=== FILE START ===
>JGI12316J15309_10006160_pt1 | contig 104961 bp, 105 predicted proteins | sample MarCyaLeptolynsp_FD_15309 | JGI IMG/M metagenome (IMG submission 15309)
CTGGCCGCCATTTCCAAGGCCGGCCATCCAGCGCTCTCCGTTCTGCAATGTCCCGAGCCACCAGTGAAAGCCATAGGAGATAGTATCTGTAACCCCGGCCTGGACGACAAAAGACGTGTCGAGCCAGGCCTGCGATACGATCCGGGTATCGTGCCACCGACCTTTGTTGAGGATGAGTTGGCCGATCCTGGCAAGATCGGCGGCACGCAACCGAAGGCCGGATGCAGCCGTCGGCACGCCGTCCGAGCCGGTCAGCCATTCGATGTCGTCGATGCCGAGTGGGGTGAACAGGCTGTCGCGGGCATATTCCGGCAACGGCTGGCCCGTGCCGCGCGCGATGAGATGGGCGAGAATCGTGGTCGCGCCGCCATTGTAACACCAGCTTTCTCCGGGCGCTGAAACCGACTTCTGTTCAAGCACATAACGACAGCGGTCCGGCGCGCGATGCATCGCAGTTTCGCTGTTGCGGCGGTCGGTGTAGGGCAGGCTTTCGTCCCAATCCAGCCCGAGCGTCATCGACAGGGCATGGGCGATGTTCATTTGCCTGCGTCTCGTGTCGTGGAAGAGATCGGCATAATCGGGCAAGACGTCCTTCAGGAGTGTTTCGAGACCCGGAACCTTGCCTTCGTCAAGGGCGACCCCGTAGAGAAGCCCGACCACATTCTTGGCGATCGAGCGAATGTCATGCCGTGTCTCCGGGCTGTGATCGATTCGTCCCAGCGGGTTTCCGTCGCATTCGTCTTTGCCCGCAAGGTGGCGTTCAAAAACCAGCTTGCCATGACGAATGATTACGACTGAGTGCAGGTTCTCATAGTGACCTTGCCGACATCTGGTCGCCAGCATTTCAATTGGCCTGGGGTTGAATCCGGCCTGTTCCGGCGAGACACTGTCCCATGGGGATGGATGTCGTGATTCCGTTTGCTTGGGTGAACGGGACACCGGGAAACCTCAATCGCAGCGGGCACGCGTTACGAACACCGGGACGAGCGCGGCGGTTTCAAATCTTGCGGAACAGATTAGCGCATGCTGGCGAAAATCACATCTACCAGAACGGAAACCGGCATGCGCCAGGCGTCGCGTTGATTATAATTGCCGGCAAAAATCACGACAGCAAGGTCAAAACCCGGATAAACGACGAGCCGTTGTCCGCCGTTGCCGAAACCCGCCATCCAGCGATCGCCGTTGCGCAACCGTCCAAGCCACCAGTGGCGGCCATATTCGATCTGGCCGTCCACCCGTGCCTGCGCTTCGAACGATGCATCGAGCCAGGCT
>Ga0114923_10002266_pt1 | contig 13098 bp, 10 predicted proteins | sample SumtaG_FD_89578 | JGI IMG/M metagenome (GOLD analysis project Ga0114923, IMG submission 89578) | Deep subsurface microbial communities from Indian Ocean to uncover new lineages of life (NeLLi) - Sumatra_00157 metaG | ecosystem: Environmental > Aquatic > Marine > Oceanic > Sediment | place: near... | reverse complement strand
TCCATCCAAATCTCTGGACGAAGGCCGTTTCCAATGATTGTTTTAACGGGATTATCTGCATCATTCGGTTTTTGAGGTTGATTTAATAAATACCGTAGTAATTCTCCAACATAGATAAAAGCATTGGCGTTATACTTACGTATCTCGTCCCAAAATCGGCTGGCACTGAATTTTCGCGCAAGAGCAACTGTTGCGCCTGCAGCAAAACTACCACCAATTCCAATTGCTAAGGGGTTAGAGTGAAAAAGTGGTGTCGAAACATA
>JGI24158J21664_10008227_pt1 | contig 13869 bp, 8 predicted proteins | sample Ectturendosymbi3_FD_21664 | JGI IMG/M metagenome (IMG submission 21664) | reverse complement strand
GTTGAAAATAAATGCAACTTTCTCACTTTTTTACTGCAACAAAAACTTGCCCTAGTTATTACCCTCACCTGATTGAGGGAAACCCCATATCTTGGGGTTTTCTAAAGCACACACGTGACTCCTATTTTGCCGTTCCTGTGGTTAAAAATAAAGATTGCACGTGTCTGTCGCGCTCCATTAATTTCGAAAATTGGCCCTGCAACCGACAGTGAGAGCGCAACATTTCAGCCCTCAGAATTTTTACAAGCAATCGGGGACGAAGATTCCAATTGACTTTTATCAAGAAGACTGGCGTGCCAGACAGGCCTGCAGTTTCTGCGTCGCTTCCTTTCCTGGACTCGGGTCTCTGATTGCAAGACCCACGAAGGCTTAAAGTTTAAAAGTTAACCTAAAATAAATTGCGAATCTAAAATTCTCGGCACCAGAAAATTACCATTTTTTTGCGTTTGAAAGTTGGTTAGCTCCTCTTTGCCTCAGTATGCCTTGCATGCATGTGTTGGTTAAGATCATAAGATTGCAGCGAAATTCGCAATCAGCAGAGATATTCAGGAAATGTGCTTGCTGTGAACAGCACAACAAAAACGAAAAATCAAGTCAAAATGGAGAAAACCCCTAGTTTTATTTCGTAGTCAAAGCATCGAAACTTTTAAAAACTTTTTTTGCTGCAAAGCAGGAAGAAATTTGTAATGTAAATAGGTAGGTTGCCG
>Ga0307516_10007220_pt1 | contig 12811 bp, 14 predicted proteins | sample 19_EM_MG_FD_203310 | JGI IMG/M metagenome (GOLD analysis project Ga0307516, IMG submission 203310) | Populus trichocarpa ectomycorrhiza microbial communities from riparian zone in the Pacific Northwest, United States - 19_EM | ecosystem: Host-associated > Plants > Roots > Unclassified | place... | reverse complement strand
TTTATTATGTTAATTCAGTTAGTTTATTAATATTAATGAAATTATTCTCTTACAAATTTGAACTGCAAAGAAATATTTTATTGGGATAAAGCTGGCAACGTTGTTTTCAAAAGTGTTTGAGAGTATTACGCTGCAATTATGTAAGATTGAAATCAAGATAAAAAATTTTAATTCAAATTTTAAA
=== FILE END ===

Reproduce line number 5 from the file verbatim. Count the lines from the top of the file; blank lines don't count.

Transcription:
>JGI24158J21664_10008227_pt1 | contig 13869 bp, 8 predicted proteins | sample Ectturendosymbi3_FD_21664 | JGI IMG/M metagenome (IMG submission 21664) | reverse complement strand